Students examine a plastic “surface” graph of the gravitational potential energy of an Earth-satellite system to explore the properties of gravitational potential energy for a spherically symmetric system.
Your group has a plastic surface that represents the gravitational potential energy of a space station-Earth system as a function of the position of the space station relative to Earth. The height of the surface corresponds to the value of gravitational potential energy.
Interpret the Surface:
Mark a point on the surface where the gravitational potential energy of the system is zero.
If a one inch difference of height corresponds to an energy difference of 1 TJ, what is the gravitational potential energy of the system when the space station is at the blue circle?
What is the difference in gravitational potential energy of the system if the space station moves from the blue circle to the red star?
Find Patterns: For each of the locations listed below, identify all other points on the plastic surface model with the same gravitational potential energy:
What patterns are you noticing?
Describe an Orbit: Draw a dot on your whiteboard to represent the center of Earth. Draw a closed, elliptical orbit of the space station. Using the information in the plastic surface model, what happens to the gravitational potential energy as it moves around the orbit?
If the space station does not use its engines during the orbit so that the total energy is constant, what happens to the speed of the space station?
Generate a Graph: Using your whole whiteboard, sketch a large graph that shows how the gravitational potential energy of the system depends on the space station's distance from the center of Earth. Clearly label the axes of your graph. Be ready to show where you chose \(U=0\) and to explain your reasoning to your classmates.
group Small Group Activity
30 min.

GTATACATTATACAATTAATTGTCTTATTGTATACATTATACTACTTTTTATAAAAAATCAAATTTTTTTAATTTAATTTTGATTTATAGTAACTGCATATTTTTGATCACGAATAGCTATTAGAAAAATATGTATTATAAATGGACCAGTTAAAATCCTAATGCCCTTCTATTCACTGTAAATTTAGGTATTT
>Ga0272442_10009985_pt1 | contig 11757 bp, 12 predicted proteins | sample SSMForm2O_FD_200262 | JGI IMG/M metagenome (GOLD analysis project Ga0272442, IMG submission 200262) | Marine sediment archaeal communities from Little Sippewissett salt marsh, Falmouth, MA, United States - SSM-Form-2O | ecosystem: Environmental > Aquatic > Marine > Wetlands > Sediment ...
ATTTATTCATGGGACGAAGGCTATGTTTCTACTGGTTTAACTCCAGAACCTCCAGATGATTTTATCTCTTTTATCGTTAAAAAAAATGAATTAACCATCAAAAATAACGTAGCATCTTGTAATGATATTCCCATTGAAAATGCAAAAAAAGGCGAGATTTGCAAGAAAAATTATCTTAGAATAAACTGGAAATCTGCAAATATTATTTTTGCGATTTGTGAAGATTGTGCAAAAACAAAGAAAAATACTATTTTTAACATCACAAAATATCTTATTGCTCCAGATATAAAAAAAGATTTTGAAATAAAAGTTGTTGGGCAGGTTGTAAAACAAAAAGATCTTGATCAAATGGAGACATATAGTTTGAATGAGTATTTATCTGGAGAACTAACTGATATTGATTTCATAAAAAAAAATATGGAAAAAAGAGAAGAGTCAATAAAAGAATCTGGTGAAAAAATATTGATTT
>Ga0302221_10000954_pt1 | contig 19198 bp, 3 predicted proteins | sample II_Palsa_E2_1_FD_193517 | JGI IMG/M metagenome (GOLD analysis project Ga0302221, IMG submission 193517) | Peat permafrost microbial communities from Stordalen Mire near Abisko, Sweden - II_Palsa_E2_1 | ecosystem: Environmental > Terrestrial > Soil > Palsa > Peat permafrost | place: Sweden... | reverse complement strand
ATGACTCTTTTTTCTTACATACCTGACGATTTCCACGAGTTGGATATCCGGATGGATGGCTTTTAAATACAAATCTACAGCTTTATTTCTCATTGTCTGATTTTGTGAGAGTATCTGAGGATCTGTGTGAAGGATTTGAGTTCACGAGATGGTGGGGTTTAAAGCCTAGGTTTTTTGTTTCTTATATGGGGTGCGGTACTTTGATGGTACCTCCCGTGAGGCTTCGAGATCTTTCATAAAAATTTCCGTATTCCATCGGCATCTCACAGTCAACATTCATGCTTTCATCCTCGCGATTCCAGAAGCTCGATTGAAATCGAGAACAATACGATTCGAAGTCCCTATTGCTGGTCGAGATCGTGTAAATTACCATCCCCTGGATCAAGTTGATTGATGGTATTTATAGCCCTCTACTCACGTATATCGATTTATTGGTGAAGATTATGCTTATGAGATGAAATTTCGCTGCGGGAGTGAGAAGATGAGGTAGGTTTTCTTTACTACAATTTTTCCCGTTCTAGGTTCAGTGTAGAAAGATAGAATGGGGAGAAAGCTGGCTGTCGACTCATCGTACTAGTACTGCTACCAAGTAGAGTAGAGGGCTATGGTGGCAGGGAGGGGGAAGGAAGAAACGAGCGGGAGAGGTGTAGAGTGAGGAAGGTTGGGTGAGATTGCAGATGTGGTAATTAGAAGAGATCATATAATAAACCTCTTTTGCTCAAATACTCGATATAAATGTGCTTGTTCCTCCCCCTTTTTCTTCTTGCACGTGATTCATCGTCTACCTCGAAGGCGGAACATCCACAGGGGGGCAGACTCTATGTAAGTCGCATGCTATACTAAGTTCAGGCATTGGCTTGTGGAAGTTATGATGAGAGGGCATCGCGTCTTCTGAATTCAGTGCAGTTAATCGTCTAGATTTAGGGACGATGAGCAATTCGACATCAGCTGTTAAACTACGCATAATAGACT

Mechanics Gravitational Force Gravitational Potential Energy Derivatives Introductory Physics
Students examine a plastic "surface" graph of the gravitational potential energy of a Earth-satellite system to make connections between gravitational force and gravitational potential energy.assignment Homework
In this course, two of the primary examples we will be using are the potential due to gravity and the potential due to an electric charge. Both of these forces vary like \(\frac{1}{r}\), so they will have many, many similarities. Most of the calculations we do for the one case will be true for the other. But there are some extremely important differences:
assignment Homework
The gravitational field due to a spherical shell of matter (or equivalently, the electric field due to a spherical shell of charge) is given by: \begin{equation} \vec g = \begin{cases} 0&\textrm{for } r<a\\ -G \,\frac{M}{b^3-a^3}\, \left( r-\frac{a^3}{r^2}\right)\, \hat r & \textrm{for } a<r<b\\ -G\,\frac{M}{r^2}\, \hat r & \textrm{for } r>b \\ \end{cases} \end{equation}
This problem explores the consequences of the divergence theorem for this shell.
face Lecture
5 min.
assignment Homework
(Quick) Purpose: Recognize the definition of a central force. Build experience about which common physical situations represent central forces and which don't.
Which of the following forces can be central forces? which cannot? If the force CAN be a central force, explain the circumstances that would allow it to be a central force.
assignment Homework
assignment Homework
assignment Homework
Consider a white dwarf of mass \(M\) and radius \(R\). The dwarf consists of ionized hydrogen, thus a bunch of free electrons and protons, each of which are fermions. Let the electrons be degenerate but nonrelativistic; the protons are nondegenerate.
Show that the order of magnitude of the gravitational self-energy is \(-\frac{GM^2}{R}\), where \(G\) is the gravitational constant. (If the mass density is constant within the sphere of radius \(R\), the exact potential energy is \(-\frac53\frac{GM^2}{R}\)).
Show that the order of magnitude of the kinetic energy of the electrons in the ground state is \begin{align} \frac{\hbar^2N^{\frac53}}{mR^2} \approx \frac{\hbar^2M^{\frac53}}{mM_H^{\frac53}R^2} \end{align} where \(m\) is the mass of an electron and \(M_H\) is the mas of a proton.
Show that if the gravitational and kinetic energies are of the same order of magnitude (as required by the virial theorem of mechanics), \(M^{\frac13}R \approx 10^{20} \text{g}^{\frac13}\text{cm}\).
If the mass is equal to that of the Sun (\(2\times 10^{33}g\)), what is the density of the white dwarf?
It is believed that pulsars are stars composed of a cold degenerate gas of neutrons (i.e. neutron stars). Show that for a neutron star \(M^{\frac13}R \approx 10^{17}\text{g}^{\frac13}\text{cm}\). What is the value of the radius for a neutron star with a mass equal to that of the Sun? Express the result in \(\text{km}\).
assignment Homework
(Numbers and Units) Purpose: Gain experience with the relative sizes of objects and distances in the Solar System. Gain experience with realistic reduced masses.
Calculate the following quantities: